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Twitter forced to hand over data in Occupy Wall Street case, faces fine

Twitter has been trying to block prosecutors from accessing the data it holds on Malcolm Harris, but Judge Matthew A. Sciarrino, Jr. is forcing the company’s hand. 


Kris Holt


Twitter suffered a setback in its battle against a court order to hand over a user’s personal information.

In a criminal case related to the Occupy Wall Street movement, Twitter is trying to block prosecutors from accessing the data it holds on Malcolm Harris, who is accused of disorderly conduct and wilfully ignoring police orders.

The company has now been ordered to hand over the tweets or face a fine. It must also prove that it was not in contempt of court by refusing to hand over the data.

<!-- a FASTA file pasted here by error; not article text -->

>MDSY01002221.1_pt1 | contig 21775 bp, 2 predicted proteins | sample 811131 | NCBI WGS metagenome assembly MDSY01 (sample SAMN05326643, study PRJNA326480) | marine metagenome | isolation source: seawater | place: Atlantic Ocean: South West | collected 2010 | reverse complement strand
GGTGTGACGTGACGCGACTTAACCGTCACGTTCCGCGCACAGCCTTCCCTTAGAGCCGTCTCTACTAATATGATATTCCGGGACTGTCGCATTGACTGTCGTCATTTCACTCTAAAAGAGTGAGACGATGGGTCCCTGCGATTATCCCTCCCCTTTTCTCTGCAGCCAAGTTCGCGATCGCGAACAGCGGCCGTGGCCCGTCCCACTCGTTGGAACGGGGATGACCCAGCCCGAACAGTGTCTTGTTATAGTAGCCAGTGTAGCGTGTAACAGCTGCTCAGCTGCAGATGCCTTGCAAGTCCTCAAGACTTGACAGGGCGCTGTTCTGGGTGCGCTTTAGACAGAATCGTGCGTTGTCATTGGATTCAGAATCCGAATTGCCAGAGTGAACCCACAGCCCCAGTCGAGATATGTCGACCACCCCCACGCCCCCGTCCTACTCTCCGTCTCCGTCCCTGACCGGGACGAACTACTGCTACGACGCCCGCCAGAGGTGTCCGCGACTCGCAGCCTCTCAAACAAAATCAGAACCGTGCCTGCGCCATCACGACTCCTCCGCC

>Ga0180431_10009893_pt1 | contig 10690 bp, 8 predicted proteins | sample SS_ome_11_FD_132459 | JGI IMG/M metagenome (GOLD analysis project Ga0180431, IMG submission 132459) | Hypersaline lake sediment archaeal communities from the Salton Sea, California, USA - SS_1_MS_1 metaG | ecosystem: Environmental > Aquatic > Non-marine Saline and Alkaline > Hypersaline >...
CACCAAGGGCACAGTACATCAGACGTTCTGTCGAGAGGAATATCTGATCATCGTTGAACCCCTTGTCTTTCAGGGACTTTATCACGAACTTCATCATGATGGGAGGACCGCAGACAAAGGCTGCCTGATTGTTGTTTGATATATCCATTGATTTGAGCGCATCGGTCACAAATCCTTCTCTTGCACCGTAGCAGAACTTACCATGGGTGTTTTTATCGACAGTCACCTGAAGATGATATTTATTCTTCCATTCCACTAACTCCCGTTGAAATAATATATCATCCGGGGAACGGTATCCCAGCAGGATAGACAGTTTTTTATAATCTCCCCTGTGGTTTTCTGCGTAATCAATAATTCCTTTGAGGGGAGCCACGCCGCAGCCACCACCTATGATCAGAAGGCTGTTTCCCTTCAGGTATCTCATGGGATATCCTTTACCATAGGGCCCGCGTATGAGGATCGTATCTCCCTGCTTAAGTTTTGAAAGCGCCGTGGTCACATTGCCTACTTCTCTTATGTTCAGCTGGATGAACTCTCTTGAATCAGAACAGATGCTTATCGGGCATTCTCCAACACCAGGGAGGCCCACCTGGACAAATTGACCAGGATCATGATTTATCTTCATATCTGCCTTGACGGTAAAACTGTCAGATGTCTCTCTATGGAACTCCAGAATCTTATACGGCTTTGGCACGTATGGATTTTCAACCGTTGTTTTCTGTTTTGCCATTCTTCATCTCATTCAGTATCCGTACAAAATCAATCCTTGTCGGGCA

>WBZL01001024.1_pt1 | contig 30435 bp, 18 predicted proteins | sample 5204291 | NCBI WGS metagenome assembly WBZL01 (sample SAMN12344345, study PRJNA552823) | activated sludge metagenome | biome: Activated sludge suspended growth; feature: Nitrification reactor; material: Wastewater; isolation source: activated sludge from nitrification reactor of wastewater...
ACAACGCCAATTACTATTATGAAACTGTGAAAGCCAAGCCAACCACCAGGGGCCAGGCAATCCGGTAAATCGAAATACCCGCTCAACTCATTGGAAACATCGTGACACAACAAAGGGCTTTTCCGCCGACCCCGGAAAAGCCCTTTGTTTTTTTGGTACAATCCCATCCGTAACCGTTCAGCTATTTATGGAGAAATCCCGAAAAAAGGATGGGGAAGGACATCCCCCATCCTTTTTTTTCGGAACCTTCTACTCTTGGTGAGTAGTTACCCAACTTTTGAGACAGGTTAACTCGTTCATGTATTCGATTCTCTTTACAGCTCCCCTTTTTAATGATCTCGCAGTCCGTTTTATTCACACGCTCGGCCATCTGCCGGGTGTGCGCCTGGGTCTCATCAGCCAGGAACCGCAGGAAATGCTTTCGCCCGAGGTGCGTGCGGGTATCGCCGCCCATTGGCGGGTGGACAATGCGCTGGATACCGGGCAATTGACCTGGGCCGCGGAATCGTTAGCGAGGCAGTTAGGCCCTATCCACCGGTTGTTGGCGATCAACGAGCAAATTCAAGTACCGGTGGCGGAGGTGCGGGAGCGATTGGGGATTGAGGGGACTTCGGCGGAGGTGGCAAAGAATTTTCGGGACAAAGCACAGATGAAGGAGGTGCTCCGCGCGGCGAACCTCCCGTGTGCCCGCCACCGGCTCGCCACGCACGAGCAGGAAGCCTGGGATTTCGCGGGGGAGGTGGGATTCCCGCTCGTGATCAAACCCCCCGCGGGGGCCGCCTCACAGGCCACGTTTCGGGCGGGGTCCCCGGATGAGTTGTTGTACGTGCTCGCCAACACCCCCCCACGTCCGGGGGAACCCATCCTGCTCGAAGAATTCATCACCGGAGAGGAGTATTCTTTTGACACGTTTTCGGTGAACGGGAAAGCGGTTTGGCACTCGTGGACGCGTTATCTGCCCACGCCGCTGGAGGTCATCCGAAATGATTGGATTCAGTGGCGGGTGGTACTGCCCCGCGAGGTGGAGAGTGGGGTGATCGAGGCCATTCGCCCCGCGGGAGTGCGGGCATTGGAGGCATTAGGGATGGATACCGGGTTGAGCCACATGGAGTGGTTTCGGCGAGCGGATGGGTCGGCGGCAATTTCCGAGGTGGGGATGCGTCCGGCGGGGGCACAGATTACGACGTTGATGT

Judge Matthew A. Sciarrino, Jr. told Twitter, Inc. on Tuesday to hand over the data by Friday. Otherwise, it must deliver its earnings statements from the last two quarters so he can determine the level of fine, according to Bloomberg.

“I can’t put Twitter or the little blue bird in jail, so the only way to punish is monetarily,” the judge said.

Twitter appealed an order to hand over three months’ worth of data it holds on accounts apparently used by Harris, but was told by an appeals court that it could not stall the criminal case during the appeal process despite attempts to do so.

Prosecutors believe the wanted information disproves Harris’s assertion that police either led or escorted him onto the Brooklyn Bridge roadway in New York City last October.

Harris’s case is set to go to trial in December.

Photo by schmuela/Flickr

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